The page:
Volume 94, Issue 86
Tuesday, March 6, 2001
|ARTS AND ENTERTAINMENT
Atwood's Good Bones makes for a good show
Gazette File Photo
Margaret Atwood's Good Bones
Starring: Clare CoulterDirected By: Urjo Kareda
By Andrea Chiu
Sitting in the McManus Theatre absorbing Margaret Atwood's Good Bones is similar to sitting at home listening to grandparents tell their life stories.
The one woman show, starring Clare Coulter, takes selections from Atwood's short stories, Good Bones and Murder in the Dark. The short prose is woven together so well that it presents itself as much more of a woman's autobiography than individual stories.
To reflect the play's simple form, the costumes maintain an uncomplicated feel, as seen in Coulter's homely clothing. Similarly, the set is simple, consisting of a couple chairs, a wall of drawers and a table that doubles as the end of a dock.
One of the best features of the play is the lighting, designed by Bonnie Beecher. She manages to use the minimal set and plays with dimming and illumination to create effective mood and daylight.
The sound effects are also basic. The piano interludes between some scenes are inappropriately eerie, but the sounds of waves fit well with the natural set and cottage feel.
There are no glamorous things to be said about Margaret Atwood's Good Bones. It is afterall, a one-woman play, and to make it anymore complicated would take away from the true star of the show: The words of Margaret Atwood.
Atwood is a truly beautiful storyteller who has a way of creating phrases so simple and insightful, you wish you had come up with them yourself.
Granted, some scenes tread on the dull side, such as "Everlasting" from Atwood's Murder in the Dark. The majority of monologues, however, are great at times sad, at times ridiculous and funny. Filled with subtle humour and sarcasm, the audience is again reminded of how beautifully crafted Atwood's words are and how intelligent her commentary on the human state can be.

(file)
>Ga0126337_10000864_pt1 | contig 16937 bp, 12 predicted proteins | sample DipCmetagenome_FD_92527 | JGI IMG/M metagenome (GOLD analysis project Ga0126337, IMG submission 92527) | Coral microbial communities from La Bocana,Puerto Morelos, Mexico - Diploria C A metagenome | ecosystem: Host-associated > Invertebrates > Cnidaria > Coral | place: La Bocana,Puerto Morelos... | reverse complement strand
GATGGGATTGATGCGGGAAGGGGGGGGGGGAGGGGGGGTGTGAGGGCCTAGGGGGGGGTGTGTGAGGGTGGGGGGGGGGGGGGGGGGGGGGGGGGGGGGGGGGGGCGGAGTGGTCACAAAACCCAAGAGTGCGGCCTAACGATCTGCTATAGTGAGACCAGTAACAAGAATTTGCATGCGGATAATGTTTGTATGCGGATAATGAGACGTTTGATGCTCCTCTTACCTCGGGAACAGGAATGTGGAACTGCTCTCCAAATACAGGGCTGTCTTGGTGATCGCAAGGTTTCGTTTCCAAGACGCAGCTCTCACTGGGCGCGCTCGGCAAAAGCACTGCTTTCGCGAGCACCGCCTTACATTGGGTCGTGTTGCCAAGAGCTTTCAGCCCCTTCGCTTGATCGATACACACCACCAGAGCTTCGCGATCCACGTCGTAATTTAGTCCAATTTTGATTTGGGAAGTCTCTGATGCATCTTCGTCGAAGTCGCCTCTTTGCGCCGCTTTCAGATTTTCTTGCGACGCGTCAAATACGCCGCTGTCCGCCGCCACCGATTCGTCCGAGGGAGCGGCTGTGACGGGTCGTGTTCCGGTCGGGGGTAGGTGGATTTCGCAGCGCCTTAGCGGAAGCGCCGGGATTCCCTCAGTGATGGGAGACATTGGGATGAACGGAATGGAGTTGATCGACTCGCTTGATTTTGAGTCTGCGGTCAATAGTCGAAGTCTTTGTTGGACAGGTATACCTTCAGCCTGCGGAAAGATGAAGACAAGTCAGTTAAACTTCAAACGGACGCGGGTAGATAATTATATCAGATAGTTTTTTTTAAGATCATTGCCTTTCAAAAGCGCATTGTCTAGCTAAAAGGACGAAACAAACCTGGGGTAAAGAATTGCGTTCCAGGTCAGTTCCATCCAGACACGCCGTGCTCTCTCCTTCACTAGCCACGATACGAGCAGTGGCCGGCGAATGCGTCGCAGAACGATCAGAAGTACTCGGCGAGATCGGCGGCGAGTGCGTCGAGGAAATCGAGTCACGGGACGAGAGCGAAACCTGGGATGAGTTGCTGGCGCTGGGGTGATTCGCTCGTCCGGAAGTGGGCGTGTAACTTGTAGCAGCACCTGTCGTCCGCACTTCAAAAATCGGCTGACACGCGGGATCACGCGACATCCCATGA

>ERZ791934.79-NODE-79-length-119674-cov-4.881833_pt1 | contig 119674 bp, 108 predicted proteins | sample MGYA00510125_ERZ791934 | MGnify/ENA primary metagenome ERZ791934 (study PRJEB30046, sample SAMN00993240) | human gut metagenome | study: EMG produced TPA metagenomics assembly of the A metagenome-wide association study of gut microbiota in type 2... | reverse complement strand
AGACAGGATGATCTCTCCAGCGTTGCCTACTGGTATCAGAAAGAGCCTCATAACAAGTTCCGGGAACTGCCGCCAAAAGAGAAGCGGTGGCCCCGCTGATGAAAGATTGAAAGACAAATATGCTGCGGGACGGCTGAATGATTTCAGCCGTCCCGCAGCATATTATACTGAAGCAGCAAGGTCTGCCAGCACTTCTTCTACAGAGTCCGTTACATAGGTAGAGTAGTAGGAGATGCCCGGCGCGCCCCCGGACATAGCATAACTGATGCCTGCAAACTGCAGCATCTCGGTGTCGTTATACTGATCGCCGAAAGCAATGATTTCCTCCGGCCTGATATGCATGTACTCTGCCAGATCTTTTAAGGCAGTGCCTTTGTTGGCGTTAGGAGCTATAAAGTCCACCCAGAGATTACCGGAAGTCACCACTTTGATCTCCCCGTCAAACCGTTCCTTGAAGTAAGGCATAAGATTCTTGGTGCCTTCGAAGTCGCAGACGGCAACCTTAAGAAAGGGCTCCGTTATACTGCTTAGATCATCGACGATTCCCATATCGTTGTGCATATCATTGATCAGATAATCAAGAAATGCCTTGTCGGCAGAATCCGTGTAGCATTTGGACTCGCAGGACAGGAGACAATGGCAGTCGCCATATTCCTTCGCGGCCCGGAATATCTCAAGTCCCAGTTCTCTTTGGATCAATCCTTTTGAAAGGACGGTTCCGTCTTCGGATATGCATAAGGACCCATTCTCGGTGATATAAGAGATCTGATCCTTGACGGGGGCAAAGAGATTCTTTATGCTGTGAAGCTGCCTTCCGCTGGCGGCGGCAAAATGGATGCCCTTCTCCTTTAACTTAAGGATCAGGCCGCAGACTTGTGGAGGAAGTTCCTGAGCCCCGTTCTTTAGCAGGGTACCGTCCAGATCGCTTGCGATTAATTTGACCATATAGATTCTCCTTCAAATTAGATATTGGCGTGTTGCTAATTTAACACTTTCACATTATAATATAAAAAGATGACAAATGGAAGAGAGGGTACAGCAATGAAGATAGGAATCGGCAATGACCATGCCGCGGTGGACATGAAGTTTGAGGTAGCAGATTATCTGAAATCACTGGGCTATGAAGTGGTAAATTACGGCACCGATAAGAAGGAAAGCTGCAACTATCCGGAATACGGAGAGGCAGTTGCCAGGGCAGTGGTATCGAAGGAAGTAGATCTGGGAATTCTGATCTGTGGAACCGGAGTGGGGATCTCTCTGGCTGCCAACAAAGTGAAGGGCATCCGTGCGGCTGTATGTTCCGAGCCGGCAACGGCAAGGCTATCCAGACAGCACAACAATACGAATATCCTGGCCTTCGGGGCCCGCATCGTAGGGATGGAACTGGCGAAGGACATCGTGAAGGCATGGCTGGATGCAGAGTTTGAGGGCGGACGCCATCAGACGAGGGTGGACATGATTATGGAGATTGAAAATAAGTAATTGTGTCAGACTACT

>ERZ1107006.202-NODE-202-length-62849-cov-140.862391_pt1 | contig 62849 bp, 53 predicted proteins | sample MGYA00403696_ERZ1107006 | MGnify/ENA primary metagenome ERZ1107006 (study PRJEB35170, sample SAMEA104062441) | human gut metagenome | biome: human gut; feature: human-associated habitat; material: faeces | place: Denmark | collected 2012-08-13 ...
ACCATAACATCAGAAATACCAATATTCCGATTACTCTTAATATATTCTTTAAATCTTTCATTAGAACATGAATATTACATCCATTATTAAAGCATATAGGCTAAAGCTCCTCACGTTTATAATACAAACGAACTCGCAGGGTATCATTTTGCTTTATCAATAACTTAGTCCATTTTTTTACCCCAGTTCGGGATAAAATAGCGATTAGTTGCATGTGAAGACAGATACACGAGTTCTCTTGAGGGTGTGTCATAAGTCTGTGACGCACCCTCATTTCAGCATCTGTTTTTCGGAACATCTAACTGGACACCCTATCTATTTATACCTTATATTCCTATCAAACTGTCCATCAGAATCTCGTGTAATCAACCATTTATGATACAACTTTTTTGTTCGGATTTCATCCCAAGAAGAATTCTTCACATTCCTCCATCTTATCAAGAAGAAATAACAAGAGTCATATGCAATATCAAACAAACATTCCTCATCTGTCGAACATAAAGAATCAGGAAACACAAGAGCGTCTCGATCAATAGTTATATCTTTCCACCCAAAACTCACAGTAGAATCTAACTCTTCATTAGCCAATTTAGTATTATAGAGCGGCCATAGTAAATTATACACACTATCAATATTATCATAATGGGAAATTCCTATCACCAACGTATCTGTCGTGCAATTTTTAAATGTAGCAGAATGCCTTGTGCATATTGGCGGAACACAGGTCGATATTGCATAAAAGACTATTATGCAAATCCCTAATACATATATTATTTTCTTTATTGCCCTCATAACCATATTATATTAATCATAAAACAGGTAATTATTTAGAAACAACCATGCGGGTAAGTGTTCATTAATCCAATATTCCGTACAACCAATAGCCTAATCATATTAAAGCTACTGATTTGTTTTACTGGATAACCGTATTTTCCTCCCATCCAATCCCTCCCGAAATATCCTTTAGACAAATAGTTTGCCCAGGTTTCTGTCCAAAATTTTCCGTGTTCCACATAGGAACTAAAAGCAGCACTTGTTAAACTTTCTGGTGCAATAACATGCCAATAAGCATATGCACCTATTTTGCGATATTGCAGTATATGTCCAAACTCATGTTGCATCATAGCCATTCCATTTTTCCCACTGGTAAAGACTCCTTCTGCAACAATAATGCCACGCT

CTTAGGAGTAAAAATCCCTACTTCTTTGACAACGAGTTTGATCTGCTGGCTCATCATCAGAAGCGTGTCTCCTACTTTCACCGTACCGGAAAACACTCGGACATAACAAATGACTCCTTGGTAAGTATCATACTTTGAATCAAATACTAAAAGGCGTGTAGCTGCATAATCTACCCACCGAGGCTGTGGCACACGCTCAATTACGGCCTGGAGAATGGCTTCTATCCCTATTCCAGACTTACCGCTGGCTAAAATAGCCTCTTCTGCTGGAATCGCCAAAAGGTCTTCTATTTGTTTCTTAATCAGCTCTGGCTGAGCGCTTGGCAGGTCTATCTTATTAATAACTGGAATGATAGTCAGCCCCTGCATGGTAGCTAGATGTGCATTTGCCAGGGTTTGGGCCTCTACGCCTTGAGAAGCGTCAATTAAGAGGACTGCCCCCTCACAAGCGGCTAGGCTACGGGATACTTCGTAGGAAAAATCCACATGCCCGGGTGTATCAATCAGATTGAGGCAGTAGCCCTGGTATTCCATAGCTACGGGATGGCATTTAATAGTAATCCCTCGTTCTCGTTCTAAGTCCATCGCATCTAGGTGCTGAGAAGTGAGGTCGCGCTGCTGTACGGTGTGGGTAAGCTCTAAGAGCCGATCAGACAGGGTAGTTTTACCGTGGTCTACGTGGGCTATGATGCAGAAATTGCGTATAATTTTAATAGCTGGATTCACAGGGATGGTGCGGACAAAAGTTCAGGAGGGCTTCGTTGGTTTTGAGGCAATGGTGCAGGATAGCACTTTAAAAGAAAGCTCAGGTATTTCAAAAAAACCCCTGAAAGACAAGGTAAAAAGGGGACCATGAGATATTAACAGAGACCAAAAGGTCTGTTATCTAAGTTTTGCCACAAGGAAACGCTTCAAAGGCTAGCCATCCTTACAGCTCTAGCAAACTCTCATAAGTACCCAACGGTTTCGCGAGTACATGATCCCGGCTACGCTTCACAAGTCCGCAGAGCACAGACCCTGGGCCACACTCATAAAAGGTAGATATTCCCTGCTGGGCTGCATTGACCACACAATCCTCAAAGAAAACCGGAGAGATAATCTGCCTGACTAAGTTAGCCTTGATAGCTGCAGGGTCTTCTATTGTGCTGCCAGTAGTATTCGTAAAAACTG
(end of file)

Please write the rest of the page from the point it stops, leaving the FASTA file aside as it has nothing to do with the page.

Demonstrating humanity's struggle in the "We Want It All" scene, Coulter effectively recites Atwood's prose, but seems to stumble on her lines at some points in the performance. Still, she manages to display her talent jumping from monologue to monologue, each with distinctly different characters and moods. Coulter was most impressive in "There was Once," a scene where she plays both participants in a quirky conversation.
Perfectly complementing the scenes before it, the "Good Bones" scene closes the play with a discussion on old age. A bittersweet commentary, it slowly yet appropriately takes the audience back to a more personal reality and conclusion.
While grandparents may also have interesting stories of wisdom to tell, few sound as eloquent as Margaret Atwood.
Margaret Atwood's Good Bones will be playing at the McManus Theatre through Mar. 11. Tickets are $8.
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